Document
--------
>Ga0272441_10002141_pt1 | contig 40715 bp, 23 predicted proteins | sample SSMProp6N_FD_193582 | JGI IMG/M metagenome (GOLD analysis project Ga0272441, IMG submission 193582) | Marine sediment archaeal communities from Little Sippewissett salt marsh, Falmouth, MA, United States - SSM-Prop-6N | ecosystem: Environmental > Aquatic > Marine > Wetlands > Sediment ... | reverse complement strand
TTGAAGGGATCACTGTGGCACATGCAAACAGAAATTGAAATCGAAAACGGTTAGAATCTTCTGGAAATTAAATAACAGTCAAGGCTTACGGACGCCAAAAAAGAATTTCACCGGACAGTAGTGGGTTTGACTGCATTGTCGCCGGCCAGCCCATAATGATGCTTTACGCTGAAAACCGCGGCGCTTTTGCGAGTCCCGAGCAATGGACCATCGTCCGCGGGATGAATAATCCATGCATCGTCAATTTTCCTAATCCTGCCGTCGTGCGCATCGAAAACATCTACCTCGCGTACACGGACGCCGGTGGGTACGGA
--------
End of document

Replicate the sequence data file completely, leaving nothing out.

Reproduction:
>Ga0272441_10002141_pt1 | contig 40715 bp, 23 predicted proteins | sample SSMProp6N_FD_193582 | JGI IMG/M metagenome (GOLD analysis project Ga0272441, IMG submission 193582) | Marine sediment archaeal communities from Little Sippewissett salt marsh, Falmouth, MA, United States - SSM-Prop-6N | ecosystem: Environmental > Aquatic > Marine > Wetlands > Sediment ... | reverse complement strand
TTGAAGGGATCACTGTGGCACATGCAAACAGAAATTGAAATCGAAAACGGTTAGAATCTTCTGGAAATTAAATAACAGTCAAGGCTTACGGACGCCAAAAAAGAATTTCACCGGACAGTAGTGGGTTTGACTGCATTGTCGCCGGCCAGCCCATAATGATGCTTTACGCTGAAAACCGCGGCGCTTTTGCGAGTCCCGAGCAATGGACCATCGTCCGCGGGATGAATAATCCATGCATCGTCAATTTTCCTAATCCTGCCGTCGTGCGCATCGAAAACATCTACCTCGCGTACACGGACGCCGGTGGGTACGGA